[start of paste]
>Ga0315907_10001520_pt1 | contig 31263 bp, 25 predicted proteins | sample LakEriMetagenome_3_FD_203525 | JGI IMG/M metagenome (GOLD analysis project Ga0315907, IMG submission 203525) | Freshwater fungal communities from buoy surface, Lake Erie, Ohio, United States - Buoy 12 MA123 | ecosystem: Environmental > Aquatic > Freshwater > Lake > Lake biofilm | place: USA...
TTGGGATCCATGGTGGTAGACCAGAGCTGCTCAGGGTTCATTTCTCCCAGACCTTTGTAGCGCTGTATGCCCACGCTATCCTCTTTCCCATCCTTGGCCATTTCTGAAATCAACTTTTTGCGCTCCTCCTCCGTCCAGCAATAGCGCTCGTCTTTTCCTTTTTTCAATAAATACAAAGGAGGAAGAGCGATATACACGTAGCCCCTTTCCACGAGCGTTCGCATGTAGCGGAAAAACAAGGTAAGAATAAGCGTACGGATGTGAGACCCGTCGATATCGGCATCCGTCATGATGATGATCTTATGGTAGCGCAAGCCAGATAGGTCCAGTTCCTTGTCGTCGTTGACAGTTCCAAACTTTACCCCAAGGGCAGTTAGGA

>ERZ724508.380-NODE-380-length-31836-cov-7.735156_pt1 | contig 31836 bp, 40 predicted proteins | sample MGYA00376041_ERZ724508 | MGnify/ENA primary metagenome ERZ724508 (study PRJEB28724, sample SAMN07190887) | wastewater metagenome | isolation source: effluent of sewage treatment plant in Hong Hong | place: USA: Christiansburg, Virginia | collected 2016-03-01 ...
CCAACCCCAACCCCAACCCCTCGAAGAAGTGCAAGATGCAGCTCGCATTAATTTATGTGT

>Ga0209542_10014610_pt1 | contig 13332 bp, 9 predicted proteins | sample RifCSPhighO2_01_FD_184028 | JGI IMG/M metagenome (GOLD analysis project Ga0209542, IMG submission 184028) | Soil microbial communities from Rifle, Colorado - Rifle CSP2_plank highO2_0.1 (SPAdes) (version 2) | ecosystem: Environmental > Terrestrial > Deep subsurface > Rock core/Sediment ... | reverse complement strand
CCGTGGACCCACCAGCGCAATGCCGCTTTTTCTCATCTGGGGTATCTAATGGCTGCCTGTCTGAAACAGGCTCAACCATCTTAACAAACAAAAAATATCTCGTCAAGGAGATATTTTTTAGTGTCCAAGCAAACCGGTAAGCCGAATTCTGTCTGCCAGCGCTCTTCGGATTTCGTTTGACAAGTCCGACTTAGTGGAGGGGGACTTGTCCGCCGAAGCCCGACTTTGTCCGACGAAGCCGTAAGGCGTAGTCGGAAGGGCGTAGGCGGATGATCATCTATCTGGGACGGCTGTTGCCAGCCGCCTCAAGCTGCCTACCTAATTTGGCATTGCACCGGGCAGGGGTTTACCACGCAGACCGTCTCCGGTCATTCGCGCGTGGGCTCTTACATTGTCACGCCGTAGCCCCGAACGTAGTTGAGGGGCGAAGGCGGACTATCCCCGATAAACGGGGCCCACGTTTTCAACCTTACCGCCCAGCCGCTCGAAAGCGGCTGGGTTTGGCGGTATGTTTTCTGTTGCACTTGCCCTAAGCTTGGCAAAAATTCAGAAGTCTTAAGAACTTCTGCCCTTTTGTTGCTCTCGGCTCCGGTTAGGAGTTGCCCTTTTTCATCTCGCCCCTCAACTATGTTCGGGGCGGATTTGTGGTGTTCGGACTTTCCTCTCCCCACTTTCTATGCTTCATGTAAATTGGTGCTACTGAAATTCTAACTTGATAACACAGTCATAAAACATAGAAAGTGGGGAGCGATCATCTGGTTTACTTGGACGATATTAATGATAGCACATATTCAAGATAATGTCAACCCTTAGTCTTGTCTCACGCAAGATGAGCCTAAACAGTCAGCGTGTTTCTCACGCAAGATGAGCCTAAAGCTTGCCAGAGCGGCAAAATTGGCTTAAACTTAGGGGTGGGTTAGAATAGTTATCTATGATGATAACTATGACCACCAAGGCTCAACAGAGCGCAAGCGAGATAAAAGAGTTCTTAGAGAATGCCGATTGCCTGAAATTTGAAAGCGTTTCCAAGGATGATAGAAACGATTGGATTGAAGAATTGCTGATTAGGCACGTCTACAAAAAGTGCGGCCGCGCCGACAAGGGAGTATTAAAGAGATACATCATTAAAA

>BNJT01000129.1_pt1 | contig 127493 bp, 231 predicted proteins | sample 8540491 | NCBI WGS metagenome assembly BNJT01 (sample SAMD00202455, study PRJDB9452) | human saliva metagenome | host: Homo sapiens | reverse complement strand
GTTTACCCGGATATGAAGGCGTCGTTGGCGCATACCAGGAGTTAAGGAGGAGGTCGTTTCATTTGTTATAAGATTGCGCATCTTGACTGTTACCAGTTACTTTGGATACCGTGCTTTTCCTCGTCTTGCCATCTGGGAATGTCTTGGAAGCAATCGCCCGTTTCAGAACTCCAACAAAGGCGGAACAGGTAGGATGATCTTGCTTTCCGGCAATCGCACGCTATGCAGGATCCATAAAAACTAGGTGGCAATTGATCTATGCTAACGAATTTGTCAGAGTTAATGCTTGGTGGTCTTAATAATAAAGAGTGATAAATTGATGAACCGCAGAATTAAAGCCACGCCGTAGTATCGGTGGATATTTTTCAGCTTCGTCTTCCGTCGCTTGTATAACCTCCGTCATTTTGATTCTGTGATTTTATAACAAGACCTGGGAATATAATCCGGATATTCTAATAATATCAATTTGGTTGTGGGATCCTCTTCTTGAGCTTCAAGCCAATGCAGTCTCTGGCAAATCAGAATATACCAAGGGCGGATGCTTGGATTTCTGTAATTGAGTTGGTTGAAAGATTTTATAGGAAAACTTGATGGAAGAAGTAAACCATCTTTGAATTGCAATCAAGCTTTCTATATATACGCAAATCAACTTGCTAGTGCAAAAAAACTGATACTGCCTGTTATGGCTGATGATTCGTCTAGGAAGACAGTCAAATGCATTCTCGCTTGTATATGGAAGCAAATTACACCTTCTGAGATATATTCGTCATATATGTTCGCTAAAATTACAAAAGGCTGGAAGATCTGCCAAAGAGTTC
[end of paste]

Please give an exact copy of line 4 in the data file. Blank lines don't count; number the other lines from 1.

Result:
CCAACCCCAACCCCAACCCCTCGAAGAAGTGCAAGATGCAGCTCGCATTAATTTATGTGT